00;40;30;26 – 00;40;31;26
Bristol
All right. Thanks to our.

Ep 161: Rain Bird Agriculture and Water Efficiency

In today’s episode, I’m chatting with Greg Palumbo from Rain Bird Agriculture. In our interview, Greg and I will talk about the history of Rain Bird, the efficiency of irrigation systems, and water issues impacting farmers.

Tree Stories Link: Tree Stories Landing Page | Rain Bird

Instagram Link: Rain Bird Agriculture (@rainbird_agriculture) • Instagram photos and videos

Rainbird website: www.rainbird.com

Rain Bird Video: “A legacy of irrigation innovation”

Show Notes:

  • History of Rain Bird
  • Efficieny of Irrigaiton Systems
  • Drip Irrigation vs Sprinklers
  • Why farmers might choose one system over another
  • Water Issues
  • California droughts impacting farmers and residents
  • Future trends and technology
  • What Greg has learned about farmers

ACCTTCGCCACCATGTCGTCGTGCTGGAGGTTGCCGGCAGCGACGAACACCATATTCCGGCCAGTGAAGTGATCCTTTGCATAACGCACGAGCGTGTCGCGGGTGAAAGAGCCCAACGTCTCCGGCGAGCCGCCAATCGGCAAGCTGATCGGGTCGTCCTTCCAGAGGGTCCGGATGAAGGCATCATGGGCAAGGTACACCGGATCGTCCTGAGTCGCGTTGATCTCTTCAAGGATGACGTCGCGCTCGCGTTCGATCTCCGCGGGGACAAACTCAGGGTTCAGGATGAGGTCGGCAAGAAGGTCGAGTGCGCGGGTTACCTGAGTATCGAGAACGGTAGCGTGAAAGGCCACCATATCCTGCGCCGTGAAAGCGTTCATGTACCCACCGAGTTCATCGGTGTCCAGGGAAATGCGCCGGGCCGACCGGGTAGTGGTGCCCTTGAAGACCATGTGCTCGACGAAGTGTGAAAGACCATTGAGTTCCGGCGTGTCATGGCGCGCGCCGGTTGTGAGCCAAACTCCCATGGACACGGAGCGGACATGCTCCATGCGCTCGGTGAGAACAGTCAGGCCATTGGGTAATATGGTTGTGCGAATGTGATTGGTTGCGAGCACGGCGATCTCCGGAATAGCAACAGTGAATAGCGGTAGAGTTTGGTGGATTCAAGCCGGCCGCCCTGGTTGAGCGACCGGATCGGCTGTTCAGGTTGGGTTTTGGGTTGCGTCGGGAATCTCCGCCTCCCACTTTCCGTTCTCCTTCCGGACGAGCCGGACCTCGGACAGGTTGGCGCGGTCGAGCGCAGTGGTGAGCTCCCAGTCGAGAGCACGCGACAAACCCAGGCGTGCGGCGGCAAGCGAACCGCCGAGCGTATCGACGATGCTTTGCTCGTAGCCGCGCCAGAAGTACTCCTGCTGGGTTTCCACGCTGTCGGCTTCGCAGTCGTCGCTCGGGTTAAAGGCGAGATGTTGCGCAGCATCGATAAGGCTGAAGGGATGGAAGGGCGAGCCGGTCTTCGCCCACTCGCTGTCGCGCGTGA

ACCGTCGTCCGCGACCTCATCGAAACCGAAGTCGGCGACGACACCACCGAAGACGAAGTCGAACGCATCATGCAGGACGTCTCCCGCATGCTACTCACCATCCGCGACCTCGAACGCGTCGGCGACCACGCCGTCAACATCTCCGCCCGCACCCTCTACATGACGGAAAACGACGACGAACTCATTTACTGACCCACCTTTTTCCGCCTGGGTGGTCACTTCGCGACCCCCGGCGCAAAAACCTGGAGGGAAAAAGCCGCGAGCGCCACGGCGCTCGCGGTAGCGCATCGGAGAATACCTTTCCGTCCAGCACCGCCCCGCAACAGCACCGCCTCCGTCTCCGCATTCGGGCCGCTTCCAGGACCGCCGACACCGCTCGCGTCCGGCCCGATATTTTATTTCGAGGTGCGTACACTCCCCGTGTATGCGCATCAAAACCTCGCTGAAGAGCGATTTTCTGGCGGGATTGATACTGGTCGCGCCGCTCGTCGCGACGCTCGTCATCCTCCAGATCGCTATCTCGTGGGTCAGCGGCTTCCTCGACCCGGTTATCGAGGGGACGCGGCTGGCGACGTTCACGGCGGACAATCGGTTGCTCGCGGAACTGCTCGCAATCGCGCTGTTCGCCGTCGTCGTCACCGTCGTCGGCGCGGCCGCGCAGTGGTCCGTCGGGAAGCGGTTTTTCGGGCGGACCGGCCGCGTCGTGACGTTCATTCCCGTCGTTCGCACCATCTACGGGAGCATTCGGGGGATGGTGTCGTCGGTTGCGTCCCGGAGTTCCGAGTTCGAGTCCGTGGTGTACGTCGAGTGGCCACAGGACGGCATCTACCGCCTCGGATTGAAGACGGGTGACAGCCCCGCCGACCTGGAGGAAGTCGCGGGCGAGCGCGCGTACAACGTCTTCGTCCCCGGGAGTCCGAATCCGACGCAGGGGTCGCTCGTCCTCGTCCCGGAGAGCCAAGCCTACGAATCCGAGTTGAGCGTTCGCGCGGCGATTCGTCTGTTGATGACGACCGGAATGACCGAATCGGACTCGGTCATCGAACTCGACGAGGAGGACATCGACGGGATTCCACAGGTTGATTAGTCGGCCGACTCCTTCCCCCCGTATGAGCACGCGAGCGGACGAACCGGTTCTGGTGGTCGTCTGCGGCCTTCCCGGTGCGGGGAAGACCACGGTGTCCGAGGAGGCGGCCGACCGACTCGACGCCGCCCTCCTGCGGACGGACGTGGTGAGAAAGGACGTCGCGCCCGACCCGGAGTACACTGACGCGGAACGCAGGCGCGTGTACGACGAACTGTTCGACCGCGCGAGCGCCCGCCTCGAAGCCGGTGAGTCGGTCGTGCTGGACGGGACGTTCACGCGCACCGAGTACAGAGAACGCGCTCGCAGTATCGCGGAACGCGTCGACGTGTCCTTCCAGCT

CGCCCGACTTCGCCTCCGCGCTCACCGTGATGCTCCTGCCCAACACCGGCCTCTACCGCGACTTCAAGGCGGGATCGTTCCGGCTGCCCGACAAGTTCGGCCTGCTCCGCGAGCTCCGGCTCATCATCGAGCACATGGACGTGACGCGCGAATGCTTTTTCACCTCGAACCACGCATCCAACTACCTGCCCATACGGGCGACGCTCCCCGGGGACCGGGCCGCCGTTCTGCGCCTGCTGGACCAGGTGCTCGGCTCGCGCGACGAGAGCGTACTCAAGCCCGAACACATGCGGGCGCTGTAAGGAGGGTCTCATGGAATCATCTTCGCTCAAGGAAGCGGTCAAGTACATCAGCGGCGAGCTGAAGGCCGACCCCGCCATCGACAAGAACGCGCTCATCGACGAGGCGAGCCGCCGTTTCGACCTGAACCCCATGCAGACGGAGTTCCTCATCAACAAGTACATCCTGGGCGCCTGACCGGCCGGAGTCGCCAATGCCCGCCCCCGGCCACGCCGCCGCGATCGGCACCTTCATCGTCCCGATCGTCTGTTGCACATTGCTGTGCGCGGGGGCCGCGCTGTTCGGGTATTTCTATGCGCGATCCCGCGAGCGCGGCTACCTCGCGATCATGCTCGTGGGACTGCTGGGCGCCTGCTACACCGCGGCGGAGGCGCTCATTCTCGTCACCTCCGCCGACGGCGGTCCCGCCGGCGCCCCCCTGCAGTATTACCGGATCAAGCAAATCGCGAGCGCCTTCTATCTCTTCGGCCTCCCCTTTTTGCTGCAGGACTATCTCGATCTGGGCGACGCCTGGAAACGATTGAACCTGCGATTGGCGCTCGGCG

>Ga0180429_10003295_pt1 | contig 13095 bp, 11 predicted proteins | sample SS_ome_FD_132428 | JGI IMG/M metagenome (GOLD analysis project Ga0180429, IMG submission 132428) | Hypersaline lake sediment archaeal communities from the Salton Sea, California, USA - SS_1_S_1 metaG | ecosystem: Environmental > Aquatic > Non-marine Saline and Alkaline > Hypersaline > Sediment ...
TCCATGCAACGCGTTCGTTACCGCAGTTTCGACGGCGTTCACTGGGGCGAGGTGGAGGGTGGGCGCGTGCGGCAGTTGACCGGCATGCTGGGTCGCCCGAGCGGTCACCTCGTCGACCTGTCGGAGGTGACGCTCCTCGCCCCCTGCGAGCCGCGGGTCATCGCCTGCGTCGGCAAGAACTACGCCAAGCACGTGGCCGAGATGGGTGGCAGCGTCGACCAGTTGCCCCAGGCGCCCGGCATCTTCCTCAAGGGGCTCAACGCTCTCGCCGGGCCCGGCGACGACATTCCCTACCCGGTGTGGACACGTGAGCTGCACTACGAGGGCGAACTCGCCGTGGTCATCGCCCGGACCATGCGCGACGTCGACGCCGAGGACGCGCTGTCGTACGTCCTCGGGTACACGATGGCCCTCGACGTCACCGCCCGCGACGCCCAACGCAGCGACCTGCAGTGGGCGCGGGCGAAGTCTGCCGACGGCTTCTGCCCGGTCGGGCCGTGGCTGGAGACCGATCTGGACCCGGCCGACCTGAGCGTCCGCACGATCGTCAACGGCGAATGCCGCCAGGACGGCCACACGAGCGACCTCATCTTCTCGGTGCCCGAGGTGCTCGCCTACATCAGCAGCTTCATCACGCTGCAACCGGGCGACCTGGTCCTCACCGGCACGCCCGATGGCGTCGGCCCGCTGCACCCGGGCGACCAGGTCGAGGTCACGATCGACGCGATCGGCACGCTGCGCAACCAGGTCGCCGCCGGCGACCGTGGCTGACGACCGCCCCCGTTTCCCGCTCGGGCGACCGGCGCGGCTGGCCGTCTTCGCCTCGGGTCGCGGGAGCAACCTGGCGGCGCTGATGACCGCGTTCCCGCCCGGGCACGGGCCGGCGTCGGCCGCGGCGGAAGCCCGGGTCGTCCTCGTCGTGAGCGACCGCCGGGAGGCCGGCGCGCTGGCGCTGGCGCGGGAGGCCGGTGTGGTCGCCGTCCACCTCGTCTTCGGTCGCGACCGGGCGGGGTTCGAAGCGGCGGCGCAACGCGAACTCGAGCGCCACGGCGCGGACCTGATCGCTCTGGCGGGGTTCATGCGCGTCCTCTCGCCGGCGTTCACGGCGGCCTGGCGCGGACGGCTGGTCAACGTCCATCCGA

• Innovation

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Transcript

coming soon!

Ep 160: What is a Microdairy?

I’ve neer heard the term “microdairy” and I’m guessing maybe you haven’t either. Well on episode 160, we are going to learn how a dairy of just 10 cows is using the microdairy technique to supply customers with a great product with a process that just might change the industry. Jesse Vivian is from Lane’s End Creamery, and on today’s episode, Jesse and I will chat about why his family started a microdairy, what makes a dairy “micro”, financial advice from Dave Ramsey, and much more! Don’t forget to check out Lane’s End Creamery at the links below.

Website: https://www.thelanesend.org/

Instagram: https://www.instagram.com/lanes.end.creamery/